SecurityManager checks whether the caller of a particular method has sufficient permissions to proceed with an action. An action is defined in Java's security architecture as a level of access and requires certain permissions before it can be performed. For Example, the actions for
java.io.FilePermission are read, write, execute, and delete [API 2013]. The "Permission Descriptions and Risks" guide [Oracle 2011d] enumerates the default permissions and the risks associated with granting these permissions to Java code.
Sometimes, stronger restrictions than those provided by the default security manager are necessary. Failure to provide custom permissions when no corresponding default permissions exist can lead to privilege escalation vulnerabilities that enable untrusted callers to execute restricted operations or actions.
This guideline addresses the problem of excess privileges. See SEC50-J. Avoid granting excess privileges for another approach to solving this problem.
Noncompliant Code Example
This noncompliant code example contains a privileged block that is used to perform two sensitive operations: loading a library and setting the default exception handler.
When used, the default security manager forbids the loading of the library unless the
loadLibrary.myLib is granted in the policy file. However, the security manager does not automatically guard a caller from performing the second sensitive operation of setting the default exception handler because the permission for this operation is nondefault and, consequently, unavailable. This security weakness can be exploited, for example, by programming and installing an exception handler that reveals information that a legitimate handler would filter out.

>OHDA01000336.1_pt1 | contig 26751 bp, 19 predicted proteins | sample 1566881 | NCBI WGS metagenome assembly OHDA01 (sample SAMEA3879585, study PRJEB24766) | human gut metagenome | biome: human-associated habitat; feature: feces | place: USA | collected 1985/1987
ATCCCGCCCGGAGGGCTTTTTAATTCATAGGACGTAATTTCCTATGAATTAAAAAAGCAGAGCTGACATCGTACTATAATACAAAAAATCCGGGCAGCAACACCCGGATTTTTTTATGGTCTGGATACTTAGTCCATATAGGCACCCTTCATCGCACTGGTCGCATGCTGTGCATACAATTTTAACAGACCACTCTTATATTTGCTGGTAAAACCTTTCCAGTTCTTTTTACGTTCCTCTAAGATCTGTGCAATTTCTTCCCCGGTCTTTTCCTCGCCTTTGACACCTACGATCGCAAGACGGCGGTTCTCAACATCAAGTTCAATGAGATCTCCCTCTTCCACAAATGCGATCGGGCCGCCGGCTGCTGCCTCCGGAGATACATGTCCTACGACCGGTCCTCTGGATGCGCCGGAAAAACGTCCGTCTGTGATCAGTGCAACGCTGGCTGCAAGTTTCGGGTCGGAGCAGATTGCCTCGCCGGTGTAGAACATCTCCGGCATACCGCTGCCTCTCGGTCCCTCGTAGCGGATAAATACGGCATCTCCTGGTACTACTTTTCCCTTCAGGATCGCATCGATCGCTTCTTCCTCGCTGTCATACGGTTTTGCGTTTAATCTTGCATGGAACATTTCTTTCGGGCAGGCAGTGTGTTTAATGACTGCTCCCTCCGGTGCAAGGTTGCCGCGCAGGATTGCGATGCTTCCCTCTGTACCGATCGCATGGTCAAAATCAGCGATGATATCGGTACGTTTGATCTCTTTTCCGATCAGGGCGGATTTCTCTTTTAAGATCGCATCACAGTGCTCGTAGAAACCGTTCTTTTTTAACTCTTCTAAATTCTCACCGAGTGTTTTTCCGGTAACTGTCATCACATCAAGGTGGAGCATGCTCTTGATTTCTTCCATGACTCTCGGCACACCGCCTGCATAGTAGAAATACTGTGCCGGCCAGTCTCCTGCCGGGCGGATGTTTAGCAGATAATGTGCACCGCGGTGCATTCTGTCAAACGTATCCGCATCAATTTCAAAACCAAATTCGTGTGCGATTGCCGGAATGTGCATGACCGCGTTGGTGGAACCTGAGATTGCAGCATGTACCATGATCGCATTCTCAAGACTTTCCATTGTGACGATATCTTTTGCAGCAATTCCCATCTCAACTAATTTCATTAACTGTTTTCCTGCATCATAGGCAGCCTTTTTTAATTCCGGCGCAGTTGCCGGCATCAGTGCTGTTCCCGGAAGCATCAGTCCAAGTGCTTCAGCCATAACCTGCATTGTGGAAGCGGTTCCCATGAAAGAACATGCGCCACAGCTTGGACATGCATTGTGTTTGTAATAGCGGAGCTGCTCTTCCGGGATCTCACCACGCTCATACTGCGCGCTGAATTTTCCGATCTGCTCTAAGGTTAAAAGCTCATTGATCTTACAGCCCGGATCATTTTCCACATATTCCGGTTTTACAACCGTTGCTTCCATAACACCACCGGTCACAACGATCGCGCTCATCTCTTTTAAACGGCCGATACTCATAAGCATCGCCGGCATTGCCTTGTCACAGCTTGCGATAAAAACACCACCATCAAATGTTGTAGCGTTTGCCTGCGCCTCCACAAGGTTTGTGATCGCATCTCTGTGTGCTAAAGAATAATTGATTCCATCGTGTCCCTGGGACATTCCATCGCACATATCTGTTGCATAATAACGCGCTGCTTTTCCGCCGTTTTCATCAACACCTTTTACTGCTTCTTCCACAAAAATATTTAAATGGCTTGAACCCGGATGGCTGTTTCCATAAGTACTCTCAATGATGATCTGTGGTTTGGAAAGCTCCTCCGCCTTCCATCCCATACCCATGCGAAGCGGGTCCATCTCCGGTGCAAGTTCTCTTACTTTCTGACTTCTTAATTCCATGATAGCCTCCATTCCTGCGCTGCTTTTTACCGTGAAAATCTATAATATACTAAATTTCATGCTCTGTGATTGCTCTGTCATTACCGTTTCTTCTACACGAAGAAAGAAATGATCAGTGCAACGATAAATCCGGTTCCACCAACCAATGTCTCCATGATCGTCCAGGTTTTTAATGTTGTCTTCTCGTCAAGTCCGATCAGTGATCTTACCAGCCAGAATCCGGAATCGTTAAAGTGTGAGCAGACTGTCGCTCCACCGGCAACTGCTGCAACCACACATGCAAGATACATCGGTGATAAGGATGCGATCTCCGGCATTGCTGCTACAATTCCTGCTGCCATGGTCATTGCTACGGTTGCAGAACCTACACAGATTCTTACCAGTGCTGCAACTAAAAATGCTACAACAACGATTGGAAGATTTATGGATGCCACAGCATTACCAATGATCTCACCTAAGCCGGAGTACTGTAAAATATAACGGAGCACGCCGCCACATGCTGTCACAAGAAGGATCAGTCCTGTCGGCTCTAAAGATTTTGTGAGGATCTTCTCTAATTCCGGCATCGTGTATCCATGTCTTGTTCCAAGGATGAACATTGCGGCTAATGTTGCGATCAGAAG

This compliant solution defines a custom permission
ExceptionReporterPermission with target
exc.reporter to prohibit illegitimate callers from setting the default exception handler. This can be achieved by subclassing
BasicPermission, which allows binary-style permissions (either allow or disallow). The compliant solution then uses a security manager to check whether the caller has the requisite permission to set the handler. The code throws a
SecurityException if the check fails. The custom permission class
ExceptionReporterPermission is also defined with the two required constructors.
The policy file needs to grant two permissions:
ExceptionReporterPermission exc.reporter and
RuntimePermission loadlibrary.myLib. The following policy file assumes that the preceding sources reside in the
c:\package directory on a Windows-based system.
By default, permissions cannot be defined to support actions using
BasicPermission, but the actions can be freely implemented in the subclass
ExceptionReporterPermission if required.
abstract even though it contains no abstract methods; it defines all the methods that it extends from the
Permission class. The custom-defined subclass of the
BasicPermission class must define two constructors to call the most appropriate (one- or two-argument) superclass constructor (because the superclass lacks a default constructor). The two-argument constructor also accepts an action even though a basic permission does not use it. This behavior is required for constructing permission objects from the policy file. Note that the custom-defined subclass of the
BasicPermission class is declared to be
Running Java code without defining custom permissions where default permissions are inapplicable can leave an application open to privilege escalation vulnerabilities.
|[API 2013]||Class FilePermission|
|[Oaks 2001]||Chapter 5, "The Access Controller," "Permissions"|
|[Oracle 2011d]||Permissions in the Java™ SE 6 Development Kit (JDK)|
|[Oracle 2013c]||Permissions in Java SE 7 Development Kit (JDK)|
|[Policy 2010]||"Permission Descriptions and Risks"|